HyperMegaTech Super Pocket review: Evercade everywhere
HyperMegaTech delivers a pint-sized retro powerhouse at a reasonable price that caters to Evercade collectors and fans.
Nostalgia is a very powerful force. Though most of the arcades from the 80s and 90s are long gone now, some people still hold affection for those machines that would suck coins out of your wallet for just one more go at beating that level. HyperMegaTech caters to this by offering miniature handheld consoles, packed with built-in games as well as Evercade compatibility. Did I mention that every game in here is also officially licensed?
- Processor: 1.2Ghz quad-core
- RAM: 256MB DDR
- Screen: 2.8-inch (IPS)
- Screen resolution: 320×240
- Battery life: 4 hours
- Dimensions: 78x125x25mm
- Weight: 160g
- Connectivity: Headphones, USB-C charging
These small devices genuinely don’t look like much, looking suspiciously like a children’s toy, or even one of the Chinese retro machines that are everywhere now. Get your hands on one, however, and it is a very different story. The build quality is obvious, and the unit feels solid in your hands despite the diminutive size.
There are four action buttons and a D-pad on the face, along with a Select button which is used to add credits to arcade titles, the obligatory Start button, and a Menu button at the top just under the screen. The D-pad is fairly responsive, and the face buttons have a pleasing action with a minimum of wobble.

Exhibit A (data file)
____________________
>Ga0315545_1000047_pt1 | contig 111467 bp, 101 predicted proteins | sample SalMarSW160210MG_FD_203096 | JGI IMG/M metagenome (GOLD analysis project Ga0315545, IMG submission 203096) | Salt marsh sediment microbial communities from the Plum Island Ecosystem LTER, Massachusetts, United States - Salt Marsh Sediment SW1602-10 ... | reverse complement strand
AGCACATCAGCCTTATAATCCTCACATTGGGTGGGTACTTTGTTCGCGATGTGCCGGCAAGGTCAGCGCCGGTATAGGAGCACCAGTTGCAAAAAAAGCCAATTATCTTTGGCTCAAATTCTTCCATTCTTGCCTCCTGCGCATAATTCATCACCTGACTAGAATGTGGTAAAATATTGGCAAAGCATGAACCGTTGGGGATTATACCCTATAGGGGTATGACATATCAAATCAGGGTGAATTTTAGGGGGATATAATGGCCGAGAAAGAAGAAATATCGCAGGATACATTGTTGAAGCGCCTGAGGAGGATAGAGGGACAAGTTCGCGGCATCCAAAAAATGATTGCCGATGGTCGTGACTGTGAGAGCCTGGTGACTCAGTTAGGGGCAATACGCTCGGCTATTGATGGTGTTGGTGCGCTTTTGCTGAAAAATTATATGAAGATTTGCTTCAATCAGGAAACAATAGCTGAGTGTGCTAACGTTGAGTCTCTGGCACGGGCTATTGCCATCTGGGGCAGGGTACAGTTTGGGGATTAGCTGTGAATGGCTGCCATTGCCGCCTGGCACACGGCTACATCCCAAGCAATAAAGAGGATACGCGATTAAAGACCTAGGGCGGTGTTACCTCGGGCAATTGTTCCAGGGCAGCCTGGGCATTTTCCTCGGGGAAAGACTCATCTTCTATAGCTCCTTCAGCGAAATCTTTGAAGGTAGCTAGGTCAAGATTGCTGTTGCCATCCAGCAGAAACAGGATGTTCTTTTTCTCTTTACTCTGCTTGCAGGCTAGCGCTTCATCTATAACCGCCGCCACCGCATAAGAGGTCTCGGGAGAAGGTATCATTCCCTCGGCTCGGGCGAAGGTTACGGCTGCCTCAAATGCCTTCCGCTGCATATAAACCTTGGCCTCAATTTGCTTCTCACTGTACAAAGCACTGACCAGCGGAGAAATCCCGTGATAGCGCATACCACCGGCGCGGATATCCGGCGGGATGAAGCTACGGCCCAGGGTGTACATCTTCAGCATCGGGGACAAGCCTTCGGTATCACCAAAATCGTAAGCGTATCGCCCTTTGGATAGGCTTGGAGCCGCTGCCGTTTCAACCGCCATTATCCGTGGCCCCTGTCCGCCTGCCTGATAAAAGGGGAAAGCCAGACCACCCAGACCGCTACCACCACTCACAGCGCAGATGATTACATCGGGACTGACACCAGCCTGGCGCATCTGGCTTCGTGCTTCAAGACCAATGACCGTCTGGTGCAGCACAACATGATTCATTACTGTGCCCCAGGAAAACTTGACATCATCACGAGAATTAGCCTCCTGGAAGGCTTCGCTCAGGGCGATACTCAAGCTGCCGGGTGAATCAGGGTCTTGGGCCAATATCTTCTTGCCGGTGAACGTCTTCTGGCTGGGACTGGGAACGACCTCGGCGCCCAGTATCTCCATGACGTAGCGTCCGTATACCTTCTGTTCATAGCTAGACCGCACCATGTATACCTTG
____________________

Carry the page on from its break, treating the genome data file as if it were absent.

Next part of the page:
Most baffling, though, are the Bumpers. These roughly equate to the L1/L2 and R1/R2 buttons on modern controllers and are indeed labeled as such. The trouble is that they are set on the back of the console, in a position that makes it very hard to press them at all, and makes it nigh impossible to know if you’re hitting the first or second bumper. Perhaps if they had been placed on top of each other in a vertical alignment instead of side-by-side it might have been more practical.
That said, there are a limited number of games included in the package which even need these buttons.
At the moment, the Super Pocket comes in two flavors, Capcom and Taito. The Capcom version calls to mind its iconic blue and yellow logo, while the Taito is more unobtrusive in black and mint green.
The small 2.8” screen is impressively clear and vibrant for its size, though the 320×240 pixel resolution means that some games such as 1942 and even Space Invaders look unfortunately blurry. Choosing the option to force pixel-perfect output does help somewhat, but it is a sad limitation of the console’s size.
The speaker is impressively loud. Turning it on will likely make you jump the first time as it blares out a menu tune and you frantically hunt for the volume controls – which are on the right at the back, incidentally. I’d suggest making use of the included headphone jack – your neighbors will thank you. Despite the loudness, the speaker is still very clear, and the menu tune on the Capcom unit is very catchy. Some sound effects can sound unfortunately tinny, but this is likely due to the small speaker size and is less noticeable with headphones plugged in.